On June 3, game publisher Bethesda dropped a megaton bomb on the gaming world: 11 days before its scheduled keynote at the 2015 Electronics Entertainment Expo in Los Angeles, the company released the official trailer for "Fallout 4." The "Fallout" series has a huge fan base -- the last two games in the series have sold more than 16 million copies, and remain a favorite for dedicated players and modders today. Bethesda may reveal a release date for the game when it opens E3 Sunday night.

Fans of the "Fallout" series are already celebrating the new game’s existence, to put it mildly: Bethesda’s official "Fallout 4" trailer has racked up more than 13 million views within 10 days of its posting -- that’s the kind of number normally reserved for omnipresent blockbuster titles like "Call of Duty." NeoGAF, one of the Internet’s premier gaming forums, has a thread entitled “Fallout 4 Officially Announced” with more than 8,000 posts already.

But as with any title this size in a series this beloved, there are any number of ways things could go wrong. Bethesda’s last two "Fallout" releases, the mainline "Fallout 3" and spinoff "Fallout: New Vegas," were littered with bugs and exploits that, in many cases, broke the games. Many problems were patched eventually, but these flaws tend to become part of a game’s legacy. Just ask Electronic Arts about "Battlefield 4." That game eventually got (mostly) fixed, but it’s remembered best for how broken it was at launch.

There’s also the issue of graphic fidelity. Some have disparaged the "Fallout 4" trailer and screenshots (which are all we have to go on until Bethesda’s E3 press conference on Sunday), comparing its graphics to other new, gorgeous games like "The Witcher 3." “[Bethesda] removed the vomit-green filter, so that’s a plus,” NeoGAF user Diaspora quipped, echoing a subset complaining that the graphics of "Fallout 4" aren’t up to snuff. While it is true that what we’ve seen so far doesn’t compare on a technical level to other rock star productions like "Dragon Age: Inquisition" or "Call of Duty: Black Ops 3," "Fallout 4" is a huge step up from "Fallout 3," as this comparison video shows:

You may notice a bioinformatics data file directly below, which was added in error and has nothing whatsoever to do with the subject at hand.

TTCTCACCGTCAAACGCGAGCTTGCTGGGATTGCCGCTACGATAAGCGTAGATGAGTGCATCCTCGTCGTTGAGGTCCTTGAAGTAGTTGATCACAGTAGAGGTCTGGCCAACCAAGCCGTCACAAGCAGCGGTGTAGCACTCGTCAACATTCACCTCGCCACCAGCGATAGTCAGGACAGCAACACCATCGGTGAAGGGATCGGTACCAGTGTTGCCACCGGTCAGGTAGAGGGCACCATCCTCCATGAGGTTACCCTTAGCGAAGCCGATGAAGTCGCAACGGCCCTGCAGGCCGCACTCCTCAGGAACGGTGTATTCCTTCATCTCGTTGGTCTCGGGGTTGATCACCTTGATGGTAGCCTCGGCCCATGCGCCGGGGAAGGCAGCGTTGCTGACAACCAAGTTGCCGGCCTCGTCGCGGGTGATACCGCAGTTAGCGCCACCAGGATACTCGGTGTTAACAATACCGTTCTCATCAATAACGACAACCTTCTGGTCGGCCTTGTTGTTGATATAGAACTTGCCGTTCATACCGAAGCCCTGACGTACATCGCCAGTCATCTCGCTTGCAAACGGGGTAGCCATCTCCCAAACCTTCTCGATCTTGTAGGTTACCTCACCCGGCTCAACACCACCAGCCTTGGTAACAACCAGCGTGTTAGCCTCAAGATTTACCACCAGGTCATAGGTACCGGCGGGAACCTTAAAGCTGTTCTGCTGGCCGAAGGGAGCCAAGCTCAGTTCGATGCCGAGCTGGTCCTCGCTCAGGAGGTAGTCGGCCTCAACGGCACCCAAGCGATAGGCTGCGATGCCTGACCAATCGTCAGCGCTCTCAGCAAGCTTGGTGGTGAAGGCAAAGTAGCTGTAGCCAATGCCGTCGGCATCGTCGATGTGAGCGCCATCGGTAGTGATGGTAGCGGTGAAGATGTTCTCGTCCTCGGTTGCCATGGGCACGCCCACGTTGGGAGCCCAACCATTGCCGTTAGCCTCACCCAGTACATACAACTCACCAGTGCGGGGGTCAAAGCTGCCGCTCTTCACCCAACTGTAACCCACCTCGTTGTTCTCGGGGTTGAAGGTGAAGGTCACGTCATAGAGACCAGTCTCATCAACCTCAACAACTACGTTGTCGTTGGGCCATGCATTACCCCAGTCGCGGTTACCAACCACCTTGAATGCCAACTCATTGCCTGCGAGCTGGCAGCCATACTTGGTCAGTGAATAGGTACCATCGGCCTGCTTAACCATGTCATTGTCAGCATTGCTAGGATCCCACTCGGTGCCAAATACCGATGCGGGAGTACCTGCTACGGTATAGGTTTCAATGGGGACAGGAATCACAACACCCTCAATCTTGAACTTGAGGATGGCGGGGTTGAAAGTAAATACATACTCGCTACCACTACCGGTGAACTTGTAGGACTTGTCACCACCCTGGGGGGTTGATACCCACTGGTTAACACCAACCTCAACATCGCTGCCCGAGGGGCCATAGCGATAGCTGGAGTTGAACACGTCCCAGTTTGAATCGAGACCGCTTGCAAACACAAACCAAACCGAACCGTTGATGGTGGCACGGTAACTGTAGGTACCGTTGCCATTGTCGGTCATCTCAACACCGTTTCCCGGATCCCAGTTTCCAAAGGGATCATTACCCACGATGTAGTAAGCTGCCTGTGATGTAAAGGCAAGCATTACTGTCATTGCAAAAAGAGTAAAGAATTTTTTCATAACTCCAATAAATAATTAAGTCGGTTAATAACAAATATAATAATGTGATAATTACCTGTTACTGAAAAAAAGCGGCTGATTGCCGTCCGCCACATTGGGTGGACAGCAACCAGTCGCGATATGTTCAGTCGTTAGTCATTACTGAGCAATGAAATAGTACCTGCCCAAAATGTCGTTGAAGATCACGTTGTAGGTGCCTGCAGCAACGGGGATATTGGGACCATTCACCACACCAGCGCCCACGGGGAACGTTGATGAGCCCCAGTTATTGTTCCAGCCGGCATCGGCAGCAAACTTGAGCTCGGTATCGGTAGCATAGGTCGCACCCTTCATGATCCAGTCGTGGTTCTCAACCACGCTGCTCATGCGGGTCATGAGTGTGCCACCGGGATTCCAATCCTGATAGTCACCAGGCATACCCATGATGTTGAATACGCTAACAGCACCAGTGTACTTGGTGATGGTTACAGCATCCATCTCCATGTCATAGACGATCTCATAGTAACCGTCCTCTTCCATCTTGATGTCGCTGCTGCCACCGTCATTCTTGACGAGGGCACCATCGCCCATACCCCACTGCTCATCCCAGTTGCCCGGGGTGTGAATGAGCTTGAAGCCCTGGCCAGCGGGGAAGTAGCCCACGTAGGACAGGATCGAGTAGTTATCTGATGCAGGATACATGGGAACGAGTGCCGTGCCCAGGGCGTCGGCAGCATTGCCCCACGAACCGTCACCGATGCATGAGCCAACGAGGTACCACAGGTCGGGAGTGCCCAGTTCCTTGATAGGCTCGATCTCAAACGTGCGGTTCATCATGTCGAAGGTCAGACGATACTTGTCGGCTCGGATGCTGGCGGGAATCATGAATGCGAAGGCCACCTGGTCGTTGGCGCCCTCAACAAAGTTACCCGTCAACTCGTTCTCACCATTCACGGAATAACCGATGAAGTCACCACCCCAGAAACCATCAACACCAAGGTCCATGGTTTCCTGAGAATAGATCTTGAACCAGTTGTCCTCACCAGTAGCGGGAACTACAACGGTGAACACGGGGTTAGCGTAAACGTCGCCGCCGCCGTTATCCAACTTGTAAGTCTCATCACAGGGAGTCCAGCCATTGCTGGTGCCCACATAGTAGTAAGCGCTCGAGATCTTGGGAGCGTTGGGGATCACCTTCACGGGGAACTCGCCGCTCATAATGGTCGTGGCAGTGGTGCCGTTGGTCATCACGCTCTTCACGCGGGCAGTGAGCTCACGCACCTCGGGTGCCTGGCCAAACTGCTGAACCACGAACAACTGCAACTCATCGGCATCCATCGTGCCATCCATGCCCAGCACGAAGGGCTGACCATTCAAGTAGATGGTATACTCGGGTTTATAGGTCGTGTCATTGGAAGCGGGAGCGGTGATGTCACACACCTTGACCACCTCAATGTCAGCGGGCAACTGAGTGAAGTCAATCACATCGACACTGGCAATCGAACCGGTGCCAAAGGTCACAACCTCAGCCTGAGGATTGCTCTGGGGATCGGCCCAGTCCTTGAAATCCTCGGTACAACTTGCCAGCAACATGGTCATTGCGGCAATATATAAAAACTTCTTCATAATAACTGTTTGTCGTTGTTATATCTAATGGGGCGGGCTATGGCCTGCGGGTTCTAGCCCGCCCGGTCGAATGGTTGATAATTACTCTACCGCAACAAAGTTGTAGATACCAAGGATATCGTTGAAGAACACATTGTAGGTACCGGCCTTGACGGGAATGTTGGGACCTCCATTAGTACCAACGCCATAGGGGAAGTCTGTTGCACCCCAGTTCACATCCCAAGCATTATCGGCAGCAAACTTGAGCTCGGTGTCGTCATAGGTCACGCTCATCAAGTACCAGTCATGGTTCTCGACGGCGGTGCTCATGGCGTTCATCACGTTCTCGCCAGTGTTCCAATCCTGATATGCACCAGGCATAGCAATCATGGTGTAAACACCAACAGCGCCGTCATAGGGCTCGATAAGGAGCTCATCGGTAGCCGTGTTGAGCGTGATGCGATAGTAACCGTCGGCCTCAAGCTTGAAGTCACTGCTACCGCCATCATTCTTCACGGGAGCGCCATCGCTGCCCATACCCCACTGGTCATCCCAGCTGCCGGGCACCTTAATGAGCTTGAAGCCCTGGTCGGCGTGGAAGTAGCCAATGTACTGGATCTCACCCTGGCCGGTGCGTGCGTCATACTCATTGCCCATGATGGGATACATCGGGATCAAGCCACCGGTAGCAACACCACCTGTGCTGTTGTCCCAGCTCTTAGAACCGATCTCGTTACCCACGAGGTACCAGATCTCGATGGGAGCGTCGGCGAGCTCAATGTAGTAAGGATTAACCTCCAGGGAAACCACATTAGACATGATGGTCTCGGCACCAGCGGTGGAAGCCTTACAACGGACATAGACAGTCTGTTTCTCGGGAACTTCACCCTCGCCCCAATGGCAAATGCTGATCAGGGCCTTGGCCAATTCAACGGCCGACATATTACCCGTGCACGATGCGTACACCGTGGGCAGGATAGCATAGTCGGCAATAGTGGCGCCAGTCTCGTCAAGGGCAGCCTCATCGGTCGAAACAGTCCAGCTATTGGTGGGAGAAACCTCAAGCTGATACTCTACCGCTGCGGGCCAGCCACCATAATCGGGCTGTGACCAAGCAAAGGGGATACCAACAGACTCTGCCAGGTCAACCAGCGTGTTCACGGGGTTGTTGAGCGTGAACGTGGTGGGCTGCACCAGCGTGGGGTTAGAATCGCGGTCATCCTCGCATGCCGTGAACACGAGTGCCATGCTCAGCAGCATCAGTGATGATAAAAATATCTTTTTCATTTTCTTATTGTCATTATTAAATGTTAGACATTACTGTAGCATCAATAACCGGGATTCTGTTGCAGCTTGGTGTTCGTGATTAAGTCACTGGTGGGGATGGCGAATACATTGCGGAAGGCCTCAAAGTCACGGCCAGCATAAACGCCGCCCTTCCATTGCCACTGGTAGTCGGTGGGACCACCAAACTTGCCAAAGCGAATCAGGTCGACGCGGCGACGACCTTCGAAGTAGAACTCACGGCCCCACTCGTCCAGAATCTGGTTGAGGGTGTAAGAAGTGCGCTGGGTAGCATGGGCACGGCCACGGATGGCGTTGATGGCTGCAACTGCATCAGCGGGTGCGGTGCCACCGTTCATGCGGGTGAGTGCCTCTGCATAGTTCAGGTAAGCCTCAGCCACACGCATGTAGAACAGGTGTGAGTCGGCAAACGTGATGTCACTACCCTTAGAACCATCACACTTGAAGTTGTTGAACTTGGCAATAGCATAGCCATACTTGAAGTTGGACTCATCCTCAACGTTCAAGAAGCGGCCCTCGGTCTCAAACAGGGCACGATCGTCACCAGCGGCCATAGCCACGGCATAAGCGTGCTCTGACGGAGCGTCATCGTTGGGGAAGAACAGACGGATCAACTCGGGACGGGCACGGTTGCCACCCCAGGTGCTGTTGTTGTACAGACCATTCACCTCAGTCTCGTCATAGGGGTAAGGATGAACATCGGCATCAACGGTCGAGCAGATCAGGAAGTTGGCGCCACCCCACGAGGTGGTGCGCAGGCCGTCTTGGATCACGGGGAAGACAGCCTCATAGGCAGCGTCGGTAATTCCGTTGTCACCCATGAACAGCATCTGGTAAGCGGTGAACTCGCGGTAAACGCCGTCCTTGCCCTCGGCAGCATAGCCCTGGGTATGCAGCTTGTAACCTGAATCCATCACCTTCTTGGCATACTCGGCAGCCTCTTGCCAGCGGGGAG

Whether or not it matches the polygon count and shadow textures of other major titles probably doesn’t matter that much, especially for PC users. The modding ecosystems for "Fallout 3" and "Fallout: New Vegas" are prolific, and some users have managed to bring these old games close to modern graphics standards. But this applies only to PC users; console gamers can’t really modify their systems or the games themselves in the same way, and they’ll be stuck with whatever Bethesda’s official product looks like.

This shouldn’t prove much of a problem, however. While many studios have been disparaged for releasing cinematic trailers or overpromising visual fidelity of games using pre-rendered or unrealistic hardware, Bethesda’s "Fallout 4" trailer and screenshots all seem representative of gameplay we’ll actually see. While that hasn’t stopped some denizens of the Internet complaining about the trailer’s graphics, at least we can be confident that Bethesda isn’t planning a bait and switch once "Fallout 4’s" release date comes around. 

Most importantly, "Fallout 4" hinges on its gameplay. Bethesda hasn’t shown any official gameplay footage ahead of E3, but if they stick to the mechanics that made the past two games so popular, it’s bound to please fans. We’ll see if "Fallout 4" matches the hype.